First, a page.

(Reuters) - Victor Moses has overcome childhood trauma to forge a career that has seen him play at the highest levels of the game and return in glory to the country he once fled.
Moses was only 11 when his missionary parents were killed in religious rioting in Kaduna, in north-west Nigeria, leaving him orphaned and allowed into Britain as a refugee, where he lived with a foster family.
His footballing ability offered him the opportunity to go to public school on a scholarship organised by Crystal Palace, where manager Neil Warnock gave him a league debut at the age of 16.
He was also quickly capped by England at junior level, playing up the ranks from under-16 to under-21 level, where he was substituted at halftime on his debut and then not called up for the next game.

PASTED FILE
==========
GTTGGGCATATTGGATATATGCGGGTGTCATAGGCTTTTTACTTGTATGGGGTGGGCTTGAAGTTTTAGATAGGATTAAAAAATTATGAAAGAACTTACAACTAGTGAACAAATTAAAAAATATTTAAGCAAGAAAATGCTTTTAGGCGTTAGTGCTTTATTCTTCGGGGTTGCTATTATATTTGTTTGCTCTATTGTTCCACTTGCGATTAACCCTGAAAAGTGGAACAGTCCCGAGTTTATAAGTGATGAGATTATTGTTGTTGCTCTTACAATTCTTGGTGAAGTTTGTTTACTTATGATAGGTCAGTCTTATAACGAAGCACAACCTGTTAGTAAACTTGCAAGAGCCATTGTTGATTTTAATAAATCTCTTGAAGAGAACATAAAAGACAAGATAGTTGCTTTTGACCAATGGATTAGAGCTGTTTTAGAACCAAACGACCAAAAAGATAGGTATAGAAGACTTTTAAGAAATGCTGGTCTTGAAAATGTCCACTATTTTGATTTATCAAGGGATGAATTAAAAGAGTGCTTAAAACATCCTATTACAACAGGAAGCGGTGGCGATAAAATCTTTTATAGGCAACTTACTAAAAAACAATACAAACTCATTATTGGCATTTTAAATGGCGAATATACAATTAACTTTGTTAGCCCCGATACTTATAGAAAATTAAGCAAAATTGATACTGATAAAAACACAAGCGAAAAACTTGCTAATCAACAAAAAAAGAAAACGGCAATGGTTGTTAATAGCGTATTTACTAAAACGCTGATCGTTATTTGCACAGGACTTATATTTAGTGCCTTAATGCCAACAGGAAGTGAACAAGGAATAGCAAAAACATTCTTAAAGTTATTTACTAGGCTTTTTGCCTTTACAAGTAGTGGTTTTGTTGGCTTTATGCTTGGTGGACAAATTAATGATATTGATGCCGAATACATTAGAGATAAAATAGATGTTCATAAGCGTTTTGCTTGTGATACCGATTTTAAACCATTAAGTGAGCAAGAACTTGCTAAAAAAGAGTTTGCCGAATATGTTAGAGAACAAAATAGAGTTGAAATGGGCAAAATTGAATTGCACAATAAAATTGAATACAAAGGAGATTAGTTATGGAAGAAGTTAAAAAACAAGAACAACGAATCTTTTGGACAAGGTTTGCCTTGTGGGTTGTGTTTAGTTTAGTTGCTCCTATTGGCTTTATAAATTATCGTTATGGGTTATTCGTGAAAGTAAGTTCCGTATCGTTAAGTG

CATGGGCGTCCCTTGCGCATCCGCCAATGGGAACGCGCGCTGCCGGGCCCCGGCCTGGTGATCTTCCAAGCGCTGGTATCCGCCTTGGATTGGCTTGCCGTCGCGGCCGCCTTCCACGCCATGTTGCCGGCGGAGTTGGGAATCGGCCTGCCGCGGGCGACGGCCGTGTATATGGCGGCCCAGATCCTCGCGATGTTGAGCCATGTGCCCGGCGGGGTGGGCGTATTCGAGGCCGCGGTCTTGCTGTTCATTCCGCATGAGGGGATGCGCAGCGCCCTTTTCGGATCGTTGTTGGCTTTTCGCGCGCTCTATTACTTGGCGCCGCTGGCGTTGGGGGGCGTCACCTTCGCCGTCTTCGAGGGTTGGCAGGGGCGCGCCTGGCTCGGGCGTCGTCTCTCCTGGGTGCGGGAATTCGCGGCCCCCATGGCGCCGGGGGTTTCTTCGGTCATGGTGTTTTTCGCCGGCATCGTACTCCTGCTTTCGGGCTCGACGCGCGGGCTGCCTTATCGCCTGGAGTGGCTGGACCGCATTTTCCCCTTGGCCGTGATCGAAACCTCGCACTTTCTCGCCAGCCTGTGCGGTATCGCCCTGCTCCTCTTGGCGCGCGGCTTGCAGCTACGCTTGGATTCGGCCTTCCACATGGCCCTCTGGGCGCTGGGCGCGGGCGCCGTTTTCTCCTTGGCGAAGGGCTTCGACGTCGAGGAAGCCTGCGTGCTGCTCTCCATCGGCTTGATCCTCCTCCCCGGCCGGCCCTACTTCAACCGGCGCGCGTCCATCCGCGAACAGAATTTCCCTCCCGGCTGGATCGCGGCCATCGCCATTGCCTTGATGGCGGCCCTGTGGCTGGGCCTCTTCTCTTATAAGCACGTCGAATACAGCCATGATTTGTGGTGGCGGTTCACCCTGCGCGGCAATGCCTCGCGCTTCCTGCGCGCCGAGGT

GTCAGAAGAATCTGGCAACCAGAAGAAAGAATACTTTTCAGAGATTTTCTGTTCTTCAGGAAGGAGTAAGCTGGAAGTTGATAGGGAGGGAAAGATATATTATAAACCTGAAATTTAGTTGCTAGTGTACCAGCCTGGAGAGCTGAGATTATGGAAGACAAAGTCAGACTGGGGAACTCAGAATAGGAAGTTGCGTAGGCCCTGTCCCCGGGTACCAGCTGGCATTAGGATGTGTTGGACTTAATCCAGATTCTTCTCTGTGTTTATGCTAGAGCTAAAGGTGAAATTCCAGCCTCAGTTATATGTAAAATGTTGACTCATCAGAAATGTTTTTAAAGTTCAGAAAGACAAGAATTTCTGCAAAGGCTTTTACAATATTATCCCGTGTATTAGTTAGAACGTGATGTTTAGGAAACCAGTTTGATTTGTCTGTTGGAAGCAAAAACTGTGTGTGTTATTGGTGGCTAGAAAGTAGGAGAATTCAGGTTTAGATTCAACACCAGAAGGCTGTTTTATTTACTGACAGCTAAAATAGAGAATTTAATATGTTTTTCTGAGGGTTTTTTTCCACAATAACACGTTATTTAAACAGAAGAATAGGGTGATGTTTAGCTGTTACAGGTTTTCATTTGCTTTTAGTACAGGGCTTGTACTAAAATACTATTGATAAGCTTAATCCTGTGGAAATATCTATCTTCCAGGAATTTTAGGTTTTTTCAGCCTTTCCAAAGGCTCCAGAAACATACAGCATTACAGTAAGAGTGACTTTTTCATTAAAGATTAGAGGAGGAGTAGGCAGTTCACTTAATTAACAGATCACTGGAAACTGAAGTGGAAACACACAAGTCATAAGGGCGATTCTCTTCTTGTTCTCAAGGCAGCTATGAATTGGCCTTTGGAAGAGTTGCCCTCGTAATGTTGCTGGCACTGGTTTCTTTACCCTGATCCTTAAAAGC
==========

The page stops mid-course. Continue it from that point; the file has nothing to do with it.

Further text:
By then he had already spurned overtures from Nigeria, as he sought to concentrate on his club career. However, the rejection from England prompted a change of heart when the Nigerian federation asked again.
He quickly agreed to switch his allegiance and went back to Nigeria, in early 2012, for the first time in 10 years to play for the national team.
Just over a year later Moses had helped Nigeria to win the 2013 African Nations Cup and in the five subsequent years he has evolved into the key player in the line-up as he heads to his second successive World Cup.
Chelsea bought him for 10 million pounds ($13.5 million) in 2012 and after loan spells at Liverpool, Stoke City and West Ham United the 27-year-old has now established himself as a Stamford Bridge regular, featuring in this season’s Champions League campaign as well.
“He is a world-class player and you can rely on him any time and any moment he is playing. He is the most impressive player in my team,” said Nigeria coach Gernot Rohr.
($1 = 0.7417 pounds)
Editing by Christian Radnedge